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Victorian Premier Seeks Chinese Tech Precinct For Melbourne

The Deciport Daily Quick-Look: 06 October 2020


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Daniel Andrews. CREDIT: SIMON SCHLUTER


Chinese Tech Precinct part of push for 'China's Gateway to Australia


Political // BLUF: The Premier of the Australian state of Victoria, Daniel Andrews, reportedly asked the Chinese government last year to set up a technology research and development centre in Melbourne, known as a 'Torch Centre'


This request prompted warnings of intellectual property theft and potential national security implications.


Andrews signed a Memorandum of Understanding for Victoria to join China's Belt and Road Initiative (BRI) in 2018. Australia's Home Affairs Minister described BRI as a “a propaganda initiative from China” that brings an “enormous amount of foreign interference”.


(See Point 3 Below for Further Information)


The Daily Quick-Look for 06 October 2020

The Deciport Daily Quick-Look is your at-a-glance look at several key events and situations around the world over the last 24 hours. Each headline contains the link to its source report.

BLUF = Bottom Line Up Front.

FYSA = For Your Situational Awareness.


1. MEXICO - Security: A dozen dead bodies found in abandoned vans in rural Mexico

FYSA: Mexican authorities said on Monday they found the bodies of 12 men and women left in two abandoned vans in a rural area in the central state of San Luis Potosi, an area brimming with drug cartel activity. The San Luis Potosi state attorney general’s office said a written message from an alleged criminal organization was found next to the bodies of the 10 men and two women. The attorney general’s office did not reveal the content of the message or give details about the cause of death of the victims, who have not been identified. Several organized crime gangs operate in the state, including the powerful Zetas and the Jalisco New Generation Cartel. Between January and August of this year 411 people were murdered in San Luis Potosi, according to official data, a 43% increase over the same period in 2019. (Reuters. See link in heading for further reading)

2. AZERBAIJAN - Political, Security: Death toll rises as Azeris, Armenians say civilian areas are under fire

FYSA: Azerbaijan and Armenia accused each other on Monday of attacking civilian areas and said the death toll was rising from the deadliest fighting in the South Caucasus region for more than 25 years. NATO chief Jens Stoltenberg added his voice to calls for an immediate end to the clashes over Nagorno-Karabakh, a mountain enclave that belongs to Azerbaijan under international law but is populated and governed by ethnic Armenians. But prospects for a ceasefire appeared remote after fighting intensified at the weekend, with hundreds killed in clashes involving artillery, tanks and fighter planes since Sept. 27. Azerbaijan said Azeri cities outside Nagorno-Karabakh had been struck, taking the fighting closer to territory from which pipelines carry Azeri gas and oil to Europe. (Reuters. See link in heading for further reading)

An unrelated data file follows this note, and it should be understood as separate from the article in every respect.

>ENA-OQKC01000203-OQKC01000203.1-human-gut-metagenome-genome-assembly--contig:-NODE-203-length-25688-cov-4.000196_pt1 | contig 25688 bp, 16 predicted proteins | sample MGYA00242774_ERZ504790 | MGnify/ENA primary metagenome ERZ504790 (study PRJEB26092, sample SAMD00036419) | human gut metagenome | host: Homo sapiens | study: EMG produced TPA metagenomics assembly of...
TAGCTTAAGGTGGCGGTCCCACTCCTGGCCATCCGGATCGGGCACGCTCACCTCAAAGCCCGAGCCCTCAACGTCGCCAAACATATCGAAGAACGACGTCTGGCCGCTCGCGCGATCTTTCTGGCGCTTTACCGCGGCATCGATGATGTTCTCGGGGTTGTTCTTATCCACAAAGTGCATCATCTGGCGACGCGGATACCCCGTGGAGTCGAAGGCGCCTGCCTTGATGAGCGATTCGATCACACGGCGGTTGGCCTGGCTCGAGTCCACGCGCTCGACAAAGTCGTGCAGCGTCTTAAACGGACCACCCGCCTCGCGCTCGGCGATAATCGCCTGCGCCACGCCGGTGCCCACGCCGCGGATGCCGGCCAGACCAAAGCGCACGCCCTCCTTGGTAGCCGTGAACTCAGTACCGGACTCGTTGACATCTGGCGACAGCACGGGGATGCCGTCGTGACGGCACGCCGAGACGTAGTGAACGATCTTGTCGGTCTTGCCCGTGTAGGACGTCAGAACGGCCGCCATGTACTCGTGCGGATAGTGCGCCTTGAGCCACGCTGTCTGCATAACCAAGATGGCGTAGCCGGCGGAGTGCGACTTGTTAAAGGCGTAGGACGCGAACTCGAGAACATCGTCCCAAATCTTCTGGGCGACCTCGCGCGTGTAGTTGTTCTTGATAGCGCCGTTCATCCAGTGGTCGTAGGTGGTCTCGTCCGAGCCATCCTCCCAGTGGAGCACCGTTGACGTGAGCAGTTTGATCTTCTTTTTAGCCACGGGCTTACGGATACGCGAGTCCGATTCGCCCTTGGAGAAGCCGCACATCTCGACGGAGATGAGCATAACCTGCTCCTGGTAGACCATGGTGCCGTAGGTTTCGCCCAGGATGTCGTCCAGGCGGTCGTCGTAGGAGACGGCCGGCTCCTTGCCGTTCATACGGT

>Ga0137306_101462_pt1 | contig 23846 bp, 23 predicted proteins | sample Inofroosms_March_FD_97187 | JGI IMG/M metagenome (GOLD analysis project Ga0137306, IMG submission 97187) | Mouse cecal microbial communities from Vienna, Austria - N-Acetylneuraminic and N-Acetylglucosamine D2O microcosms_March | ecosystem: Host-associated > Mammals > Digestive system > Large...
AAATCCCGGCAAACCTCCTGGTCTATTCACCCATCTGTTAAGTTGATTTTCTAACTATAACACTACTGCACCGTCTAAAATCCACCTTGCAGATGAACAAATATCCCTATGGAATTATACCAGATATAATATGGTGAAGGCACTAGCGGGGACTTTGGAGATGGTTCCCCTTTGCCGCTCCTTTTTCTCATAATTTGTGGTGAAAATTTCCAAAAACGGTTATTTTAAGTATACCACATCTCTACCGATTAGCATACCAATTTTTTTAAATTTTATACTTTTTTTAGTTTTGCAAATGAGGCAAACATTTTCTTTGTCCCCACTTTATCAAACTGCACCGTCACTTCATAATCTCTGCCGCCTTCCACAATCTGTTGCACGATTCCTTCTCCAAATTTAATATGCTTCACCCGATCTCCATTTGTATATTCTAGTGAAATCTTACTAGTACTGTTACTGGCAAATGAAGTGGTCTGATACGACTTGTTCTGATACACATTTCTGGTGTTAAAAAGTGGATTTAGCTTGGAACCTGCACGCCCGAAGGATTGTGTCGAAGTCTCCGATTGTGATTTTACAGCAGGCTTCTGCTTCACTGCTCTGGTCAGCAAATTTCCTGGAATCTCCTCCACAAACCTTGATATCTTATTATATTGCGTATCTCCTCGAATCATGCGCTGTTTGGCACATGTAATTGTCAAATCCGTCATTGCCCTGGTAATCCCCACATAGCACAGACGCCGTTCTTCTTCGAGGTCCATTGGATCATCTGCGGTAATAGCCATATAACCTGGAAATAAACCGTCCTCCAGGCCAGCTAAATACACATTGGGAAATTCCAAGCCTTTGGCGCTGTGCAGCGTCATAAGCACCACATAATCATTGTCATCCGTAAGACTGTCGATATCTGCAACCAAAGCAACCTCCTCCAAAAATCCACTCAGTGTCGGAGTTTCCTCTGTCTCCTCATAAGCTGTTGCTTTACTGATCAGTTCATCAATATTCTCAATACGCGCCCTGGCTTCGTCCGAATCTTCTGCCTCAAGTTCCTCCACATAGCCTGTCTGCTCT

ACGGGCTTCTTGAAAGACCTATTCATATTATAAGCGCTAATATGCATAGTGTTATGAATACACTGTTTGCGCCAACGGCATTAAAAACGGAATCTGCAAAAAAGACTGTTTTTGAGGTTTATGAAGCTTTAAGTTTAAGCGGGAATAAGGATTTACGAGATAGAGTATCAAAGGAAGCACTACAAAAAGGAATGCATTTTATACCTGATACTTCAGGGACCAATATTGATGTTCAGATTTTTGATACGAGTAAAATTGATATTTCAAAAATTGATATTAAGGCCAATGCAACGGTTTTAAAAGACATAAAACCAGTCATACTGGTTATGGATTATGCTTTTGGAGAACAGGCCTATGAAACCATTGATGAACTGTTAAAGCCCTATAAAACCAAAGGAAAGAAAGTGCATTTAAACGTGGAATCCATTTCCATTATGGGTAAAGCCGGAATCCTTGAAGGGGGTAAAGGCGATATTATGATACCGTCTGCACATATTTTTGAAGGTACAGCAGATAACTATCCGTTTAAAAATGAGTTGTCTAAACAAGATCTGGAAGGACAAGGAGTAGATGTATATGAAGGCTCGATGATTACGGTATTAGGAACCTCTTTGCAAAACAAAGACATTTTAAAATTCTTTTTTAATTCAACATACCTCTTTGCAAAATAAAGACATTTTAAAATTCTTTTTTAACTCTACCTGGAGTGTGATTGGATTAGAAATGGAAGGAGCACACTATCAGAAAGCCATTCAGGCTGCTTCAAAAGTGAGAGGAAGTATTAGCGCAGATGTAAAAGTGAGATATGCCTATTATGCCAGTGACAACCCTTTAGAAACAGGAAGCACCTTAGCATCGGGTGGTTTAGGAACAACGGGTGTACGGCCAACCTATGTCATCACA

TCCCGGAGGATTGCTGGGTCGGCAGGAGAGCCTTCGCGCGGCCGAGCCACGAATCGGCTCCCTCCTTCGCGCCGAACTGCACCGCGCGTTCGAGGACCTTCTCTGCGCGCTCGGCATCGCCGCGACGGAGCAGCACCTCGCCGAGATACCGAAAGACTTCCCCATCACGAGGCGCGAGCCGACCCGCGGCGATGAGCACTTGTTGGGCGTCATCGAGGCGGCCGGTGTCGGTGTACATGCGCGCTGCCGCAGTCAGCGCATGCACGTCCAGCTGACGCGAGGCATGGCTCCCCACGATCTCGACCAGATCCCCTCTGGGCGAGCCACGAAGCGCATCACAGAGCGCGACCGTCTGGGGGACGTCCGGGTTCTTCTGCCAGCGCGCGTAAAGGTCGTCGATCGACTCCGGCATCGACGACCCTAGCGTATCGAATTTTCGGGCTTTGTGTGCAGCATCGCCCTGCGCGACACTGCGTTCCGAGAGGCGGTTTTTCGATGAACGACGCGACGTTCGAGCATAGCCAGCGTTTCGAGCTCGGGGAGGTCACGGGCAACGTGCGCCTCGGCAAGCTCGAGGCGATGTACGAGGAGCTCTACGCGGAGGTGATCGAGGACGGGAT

3. AUSTRALIA - Political, Security: Andrews seeks Chinese tech precinct for Melbourne as part of 'gateway' push

FYSA: Victorian Premier Daniel Andrews last year asked the Chinese government to set up a technology research and development centre in Melbourne, prompting warnings about intellectual property theft and the potential national security implications. Mr Andrews’ request for a so-called "torch centre" to be set up in Melbourne was part of his attempt last October to court Chinese investment and which saw him describe Victoria as "China's gateway to Australia". The offer was made in a letter sent last year to China’s Minister for Science and Technology, Wang Zhigang, and followed up in person in a meeting between the Premier and vice-minister Huang Wei in October last year. Torch centres in China bring together universities and high-tech start-ups with the aim of fostering innovation. They have been crucial to China’s rising fortunes since 1988 and the Chinese government credits them with contributing almost half of China's patents and 11 per cent of its gross domestic product. The University of NSW already hosts such a centre, but risk analysis group Foreign Brief says they have also been linked to China’s potential acquisition and development of "grey area" technology that could include military use. (SMH. See link in heading for further reading)

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